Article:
In my last post, I took aim at The Age’s contention that it was ‘impossible’ to have a policy debate as long as Julia Gillard remained our Prime Minister. I stand by what I wrote then: as long as the media continues to give space to articles and op-eds which speculate about how long she will keep the top job or how hard it is to write about policy, the less actual scrutiny of policy and ideas there will be.
That said: to suggest for one moment that Rupert Murdoch or Gina Rinehart lurk in the background like megalomaniacal overlords, chuckling evilly as they manipulate the election in order to get the result they want, is patently ridiculous. There are any number of studies pointing to media bias in one form or another (or even that the media roughly evens out), and that’s clearly something that these organisations should acknowledge, and, possibly, correct. This does not prove conspiracy.
I grew up in a media household. My stepfather worked for both Fairfax (as Features Editor) and News Limited (in various roles, including editor-in-chief for the Gold Coast Bulletin). My brother now also works for News Limited. Over the years, no directives came down demanding that editorial content favour any given political party. No subtle discouragements filtered through to reporters that they should ‘go hard’ on one leader, while giving another a free pass. Was there bias? Almost certainly. Was it part of a greater agenda? No.
Attributing what’s going on in our media to conspiracy just avoids the real issue – which is how to make policy the focus of political coverage. It won’t happen by accusing News Limited of being a pawn in Murdoch’s nefarious schemes, or saying that Gina Rinehart’s interest in Fairfax is the ‘real’ reason The Age ran that editorial. It probably won’t even happen by demanding that the media start asking some real questions. The questions have to come from the rest of us in whatever way we can ask them.
Hit politicians’ websites. Write to them. Visit them when they’re on the rounds promoting something – their itineraries can usually be obtained, especially for backbenchers moving around their own electorates – and ask them face to face. Ask about the policies on their websites – or why they don’t have policies easily obtainable.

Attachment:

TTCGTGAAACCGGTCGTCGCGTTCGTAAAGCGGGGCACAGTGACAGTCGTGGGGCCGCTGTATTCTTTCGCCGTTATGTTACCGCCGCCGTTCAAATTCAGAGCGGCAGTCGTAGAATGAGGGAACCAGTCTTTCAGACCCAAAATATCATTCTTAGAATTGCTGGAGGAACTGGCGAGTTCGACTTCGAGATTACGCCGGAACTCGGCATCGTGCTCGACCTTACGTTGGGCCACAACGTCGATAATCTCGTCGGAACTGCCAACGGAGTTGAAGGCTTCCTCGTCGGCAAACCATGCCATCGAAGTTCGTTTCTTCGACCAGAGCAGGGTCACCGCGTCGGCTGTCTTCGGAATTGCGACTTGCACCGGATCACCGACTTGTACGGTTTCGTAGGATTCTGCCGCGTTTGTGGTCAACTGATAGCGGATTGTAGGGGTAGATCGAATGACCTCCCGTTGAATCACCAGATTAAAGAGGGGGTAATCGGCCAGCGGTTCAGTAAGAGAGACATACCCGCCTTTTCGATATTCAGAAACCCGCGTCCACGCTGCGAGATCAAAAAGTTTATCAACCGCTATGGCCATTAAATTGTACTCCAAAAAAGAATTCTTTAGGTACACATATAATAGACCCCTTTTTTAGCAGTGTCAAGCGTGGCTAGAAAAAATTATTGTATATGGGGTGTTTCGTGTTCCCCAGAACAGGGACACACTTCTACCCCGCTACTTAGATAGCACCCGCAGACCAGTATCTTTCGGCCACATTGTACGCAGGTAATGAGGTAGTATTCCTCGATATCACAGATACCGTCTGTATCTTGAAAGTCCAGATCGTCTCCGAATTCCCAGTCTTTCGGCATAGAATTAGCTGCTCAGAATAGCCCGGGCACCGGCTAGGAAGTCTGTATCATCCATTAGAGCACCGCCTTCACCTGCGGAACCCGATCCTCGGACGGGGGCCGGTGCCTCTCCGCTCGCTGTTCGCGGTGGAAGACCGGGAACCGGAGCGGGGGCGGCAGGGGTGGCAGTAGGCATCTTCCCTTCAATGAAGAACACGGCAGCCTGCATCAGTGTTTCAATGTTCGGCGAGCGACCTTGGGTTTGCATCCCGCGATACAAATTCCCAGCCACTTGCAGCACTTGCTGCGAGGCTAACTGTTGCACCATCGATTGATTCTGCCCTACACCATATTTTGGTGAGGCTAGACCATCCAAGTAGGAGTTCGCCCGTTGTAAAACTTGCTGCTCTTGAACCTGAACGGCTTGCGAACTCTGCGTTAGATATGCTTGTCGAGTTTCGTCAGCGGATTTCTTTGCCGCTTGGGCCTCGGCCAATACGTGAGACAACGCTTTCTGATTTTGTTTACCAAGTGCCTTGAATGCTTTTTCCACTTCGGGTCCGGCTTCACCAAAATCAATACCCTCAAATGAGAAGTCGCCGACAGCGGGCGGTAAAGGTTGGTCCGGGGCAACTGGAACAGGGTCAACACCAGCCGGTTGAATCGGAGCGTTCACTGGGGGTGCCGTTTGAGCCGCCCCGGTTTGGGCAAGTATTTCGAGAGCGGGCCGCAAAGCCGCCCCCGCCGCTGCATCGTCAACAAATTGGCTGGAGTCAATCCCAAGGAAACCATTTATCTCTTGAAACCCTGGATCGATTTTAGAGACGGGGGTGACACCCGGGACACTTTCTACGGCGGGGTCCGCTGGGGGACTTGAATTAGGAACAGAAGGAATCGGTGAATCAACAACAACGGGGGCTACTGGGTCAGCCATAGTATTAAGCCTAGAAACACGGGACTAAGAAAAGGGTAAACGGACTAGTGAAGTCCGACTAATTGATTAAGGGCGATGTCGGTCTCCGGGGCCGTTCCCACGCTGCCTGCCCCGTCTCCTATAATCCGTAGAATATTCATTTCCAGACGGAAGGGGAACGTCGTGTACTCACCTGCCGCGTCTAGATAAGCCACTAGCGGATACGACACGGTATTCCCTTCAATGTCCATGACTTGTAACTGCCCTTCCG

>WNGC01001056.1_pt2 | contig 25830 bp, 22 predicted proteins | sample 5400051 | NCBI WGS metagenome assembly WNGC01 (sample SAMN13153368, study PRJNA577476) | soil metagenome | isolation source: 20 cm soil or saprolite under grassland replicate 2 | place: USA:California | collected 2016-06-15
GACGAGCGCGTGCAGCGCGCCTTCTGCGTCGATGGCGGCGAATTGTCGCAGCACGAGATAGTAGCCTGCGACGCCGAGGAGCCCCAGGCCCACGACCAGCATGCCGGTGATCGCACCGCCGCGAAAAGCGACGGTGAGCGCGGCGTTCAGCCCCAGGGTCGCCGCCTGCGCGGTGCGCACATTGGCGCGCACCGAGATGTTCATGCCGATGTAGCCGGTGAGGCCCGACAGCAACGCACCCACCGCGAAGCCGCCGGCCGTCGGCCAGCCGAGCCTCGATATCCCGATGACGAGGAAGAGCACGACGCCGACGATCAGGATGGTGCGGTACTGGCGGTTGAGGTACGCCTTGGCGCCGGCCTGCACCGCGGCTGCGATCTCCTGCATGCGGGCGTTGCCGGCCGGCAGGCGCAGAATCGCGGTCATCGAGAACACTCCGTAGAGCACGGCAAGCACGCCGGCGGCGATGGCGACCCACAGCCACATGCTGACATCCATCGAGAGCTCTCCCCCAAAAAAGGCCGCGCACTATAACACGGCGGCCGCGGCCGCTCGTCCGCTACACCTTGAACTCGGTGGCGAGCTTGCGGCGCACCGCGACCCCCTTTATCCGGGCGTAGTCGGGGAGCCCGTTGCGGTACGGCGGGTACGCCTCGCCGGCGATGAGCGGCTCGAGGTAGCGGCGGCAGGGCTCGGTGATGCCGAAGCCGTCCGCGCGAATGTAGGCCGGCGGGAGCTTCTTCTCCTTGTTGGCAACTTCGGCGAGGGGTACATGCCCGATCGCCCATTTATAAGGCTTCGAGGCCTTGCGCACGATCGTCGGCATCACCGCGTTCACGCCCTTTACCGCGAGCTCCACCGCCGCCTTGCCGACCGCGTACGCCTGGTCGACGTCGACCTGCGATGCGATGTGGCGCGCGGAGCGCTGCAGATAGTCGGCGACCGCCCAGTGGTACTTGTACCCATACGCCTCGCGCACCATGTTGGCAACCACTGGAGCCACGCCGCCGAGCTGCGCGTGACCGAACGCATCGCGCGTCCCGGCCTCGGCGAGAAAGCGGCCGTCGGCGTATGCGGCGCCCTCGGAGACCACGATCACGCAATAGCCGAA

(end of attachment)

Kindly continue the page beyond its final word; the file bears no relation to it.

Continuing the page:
Heck, start a blog, write about what you want to know, and ping it straight at politicians. Most of them these days have Facebook or Twitter accounts. Make social media work. The most common criticism levelled at social media is that it’s no more than an echo chamber, out of touch with reality. To an extent, that’s true. You only have to spend a bit of time reading the #auspol timeline to realise just how much bandwidth is given over to partisan rubbish – and a staggering amount of truly vile sentiment. It makes ‘Ditch the Witch!’ look like a compliment.
That doesn’t mean these must be the only voices to be using social media, however – or even the dominant voices. Just as the mainstream media is not the only voice.
I wrote that if The Age isn’t writing about policy, they have no one to blame but themselves. The same is true for all of us. We shouldn’t wait to have our electoral choices spoon-fed to us.
If your reason for not voting Labor at the next election is ‘Julia Gillard knifed Kevin Rudd’ … if you take the dreadful, misogynist attacks against the Prime Minister as a reason to vote for her … if you spend your time arguing about whether Rudd or Gillard should be leader, rather than scrutinising policy from all sides … then you’re contributing to an already huge problem. You’re enabling a policy-free zone to proliferate.
We can do better than that. We can stop mindlessly marching to the beat being set for us. Ask yourself: who does it serve to have all the attention focused anywhere but policy?
It certainly doesn’t serve us – the people who will determine the outcome of the next election.
Perhaps Rudd will challenge Gillard tomorrow. Perhaps Gillard will step down, or be forced out. Turnbull might challenge Abbott (yes, I know, virtually impossible). But let’s be blunt: what matters, ultimately, are the policies each party takes to the election. I’m not for a moment suggesting that the leader doesn’t matter: of course they do. It’s why Keating challenged Hawke, and why Costello didn’t challenge Howard. But the leader isn’t the be-all and end-all of an election.
It’s time we all started remembering that. So here’s my proposal: let’s ask the questions that really matter.
Let’s ask the Coalition why most of their stated policies to date involve little more than reversing everything accomplished by the Rudd and Gillard governments. Let’s ask the Greens what they plan to do if the Coalition successfully repeals carbon pricing. Let’s ask the Independents what they would do if we end up with another minority government. And let’s ask Labor for more detail about the Gonski reforms, and how it plans to address shortfalls in project mining tax revenue.
It will be up to us on September 14 – but we shouldn’t wait until then. We should start now.